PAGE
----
Analysis - Unprecedented is quickly becoming the most overused word of 2020, by the journalists that still have jobs anyway.
The current situation has seen our social lives grind to a halt, briefly began a crude futures trading market on toilet paper and reminded those of us over the age of 35 what it used to be like on a Sunday in New Zealand.
But, there is nothing unprecedented about the way Super Rugby Aotearoa will return.
While the news has been greeted with excitement, it has been tempered by the reality that (for a while at least) the rebooted competition will be played in empty stadiums.
This has happened on various occasions in football before Covid-19, with the most notable recent example being the exclusion of fans for a Spanish La Liga match between Barcelona and Las Palmas due to political tension surrounding the Catalan independence referendum.
The NRL and AFL managed a fortnight of closed door games as the Covid crisis got serious back in March, with rugby league set to pick up where they left off on 28 May.
For rugby union, though, you need to go all the way back to 1981 to find an instance of a top level match being given the same treatment.
It's some story, involving the apartheid era Springboks, rugby clubs getting bombed and one of the most prominent civil rights leaders in America.
The 1981 Springbok tour of New Zealand is remembered as one of the defining moments of the country's history, with protests raging wherever the team went.
It's also remembered for its unbelievable, dramatic climax at Eden Park that saw the biggest protest turnout outside the ground clash with police while the test match inside ended up being one of the most exciting ever played.
For us, that's where the '81 story ends.
But for the South Africans, they still had an extra leg of the tour in September of that year - three games in the United States including a test against the national side, the Eagles.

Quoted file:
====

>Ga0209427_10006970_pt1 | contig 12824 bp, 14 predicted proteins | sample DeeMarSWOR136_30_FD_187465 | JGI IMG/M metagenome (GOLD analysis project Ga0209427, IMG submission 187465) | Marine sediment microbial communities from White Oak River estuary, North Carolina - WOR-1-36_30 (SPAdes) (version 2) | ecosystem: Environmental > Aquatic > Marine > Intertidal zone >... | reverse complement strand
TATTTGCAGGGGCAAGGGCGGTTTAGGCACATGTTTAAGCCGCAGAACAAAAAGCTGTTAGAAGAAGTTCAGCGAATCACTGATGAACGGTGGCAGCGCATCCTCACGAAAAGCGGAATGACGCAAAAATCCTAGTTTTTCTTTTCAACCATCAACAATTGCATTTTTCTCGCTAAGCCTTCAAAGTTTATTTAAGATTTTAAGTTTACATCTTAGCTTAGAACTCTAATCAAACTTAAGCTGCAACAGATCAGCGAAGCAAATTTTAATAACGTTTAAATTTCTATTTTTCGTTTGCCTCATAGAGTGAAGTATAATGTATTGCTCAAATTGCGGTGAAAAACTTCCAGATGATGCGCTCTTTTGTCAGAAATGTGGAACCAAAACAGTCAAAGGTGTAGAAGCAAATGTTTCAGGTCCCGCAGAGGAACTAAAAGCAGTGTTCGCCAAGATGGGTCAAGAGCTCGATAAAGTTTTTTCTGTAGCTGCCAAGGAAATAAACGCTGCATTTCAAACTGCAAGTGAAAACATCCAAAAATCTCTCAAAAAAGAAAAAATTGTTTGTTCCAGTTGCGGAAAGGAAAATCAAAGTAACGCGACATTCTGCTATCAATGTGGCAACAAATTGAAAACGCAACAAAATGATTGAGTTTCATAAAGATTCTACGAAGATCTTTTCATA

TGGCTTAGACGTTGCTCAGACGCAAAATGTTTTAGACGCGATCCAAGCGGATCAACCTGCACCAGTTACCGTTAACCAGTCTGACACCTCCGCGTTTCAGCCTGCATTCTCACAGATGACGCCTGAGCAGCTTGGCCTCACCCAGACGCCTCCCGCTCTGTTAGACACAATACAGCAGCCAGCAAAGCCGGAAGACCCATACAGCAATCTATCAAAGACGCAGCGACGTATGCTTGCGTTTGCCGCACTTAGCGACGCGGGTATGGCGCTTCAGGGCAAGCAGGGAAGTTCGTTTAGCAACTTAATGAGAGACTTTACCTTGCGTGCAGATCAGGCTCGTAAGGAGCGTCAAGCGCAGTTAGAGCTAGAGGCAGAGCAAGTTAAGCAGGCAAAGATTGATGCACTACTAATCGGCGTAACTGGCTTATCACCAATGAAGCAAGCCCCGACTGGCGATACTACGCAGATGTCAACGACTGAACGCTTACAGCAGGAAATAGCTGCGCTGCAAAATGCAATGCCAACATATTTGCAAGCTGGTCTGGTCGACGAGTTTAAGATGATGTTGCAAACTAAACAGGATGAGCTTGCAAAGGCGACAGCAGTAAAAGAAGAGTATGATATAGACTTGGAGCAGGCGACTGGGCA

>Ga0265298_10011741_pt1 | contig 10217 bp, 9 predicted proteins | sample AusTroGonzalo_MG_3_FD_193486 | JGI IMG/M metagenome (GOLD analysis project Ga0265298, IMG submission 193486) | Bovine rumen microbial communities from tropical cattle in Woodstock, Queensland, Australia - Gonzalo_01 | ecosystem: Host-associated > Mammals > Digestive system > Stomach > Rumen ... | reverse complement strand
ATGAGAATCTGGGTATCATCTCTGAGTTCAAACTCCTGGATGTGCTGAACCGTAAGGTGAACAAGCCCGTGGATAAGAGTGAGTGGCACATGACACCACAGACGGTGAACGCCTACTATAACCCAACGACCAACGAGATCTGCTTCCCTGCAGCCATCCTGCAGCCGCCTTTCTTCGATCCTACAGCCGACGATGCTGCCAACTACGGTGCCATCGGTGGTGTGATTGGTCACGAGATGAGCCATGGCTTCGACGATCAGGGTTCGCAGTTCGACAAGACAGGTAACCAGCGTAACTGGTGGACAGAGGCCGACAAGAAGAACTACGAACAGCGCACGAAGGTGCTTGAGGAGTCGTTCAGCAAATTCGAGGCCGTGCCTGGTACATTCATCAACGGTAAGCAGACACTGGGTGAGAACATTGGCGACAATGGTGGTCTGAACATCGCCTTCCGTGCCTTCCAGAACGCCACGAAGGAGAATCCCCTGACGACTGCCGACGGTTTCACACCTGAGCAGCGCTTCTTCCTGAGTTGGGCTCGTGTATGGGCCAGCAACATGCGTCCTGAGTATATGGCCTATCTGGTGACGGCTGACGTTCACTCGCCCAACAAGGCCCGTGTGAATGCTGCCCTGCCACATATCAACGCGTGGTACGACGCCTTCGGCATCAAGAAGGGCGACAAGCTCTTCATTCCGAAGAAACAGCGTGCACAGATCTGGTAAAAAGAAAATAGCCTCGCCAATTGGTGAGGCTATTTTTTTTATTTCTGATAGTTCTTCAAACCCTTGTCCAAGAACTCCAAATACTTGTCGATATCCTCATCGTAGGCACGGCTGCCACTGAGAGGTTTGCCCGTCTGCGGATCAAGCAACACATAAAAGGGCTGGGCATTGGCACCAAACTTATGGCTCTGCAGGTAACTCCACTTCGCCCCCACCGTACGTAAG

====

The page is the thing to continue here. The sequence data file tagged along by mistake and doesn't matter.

The political situation between South Africa and the USA at a time when the Cold War was at its height was pretty complex.
While the apartheid regime was officially shunned by the US government, South Africa still stood as the strongest opponent of communism in the region.
In fact, it had been fighting against a Cuban-backed insurgency in Angola that came to be known as the Border War since the mid-'60s and had been receiving covert assistance from the CIA.
Bear in mind too that this was in the midst of three successive mass Olympic boycotts, sandwiched between two that directly related to the Cold War.
There were very genuine fears that the tour could spark another African boycott for the upcoming 1984 Los Angeles Olympics, like the one in 1976 caused by the All Blacks' tour to South Africa.
Besides, there was the not so insignificant matter of the civil rights movement in America, who mobilised to protest the short tour.
This, in turn, saw threats of attendance from the Ku Klux Klan and American Nazi Party.
Future Democratic presidential nominee, the Rev. Jesse Jackson, sent buses of protesters to the Springboks' first game against a local selection in Wisconsin, which went ahead with a massive police presence.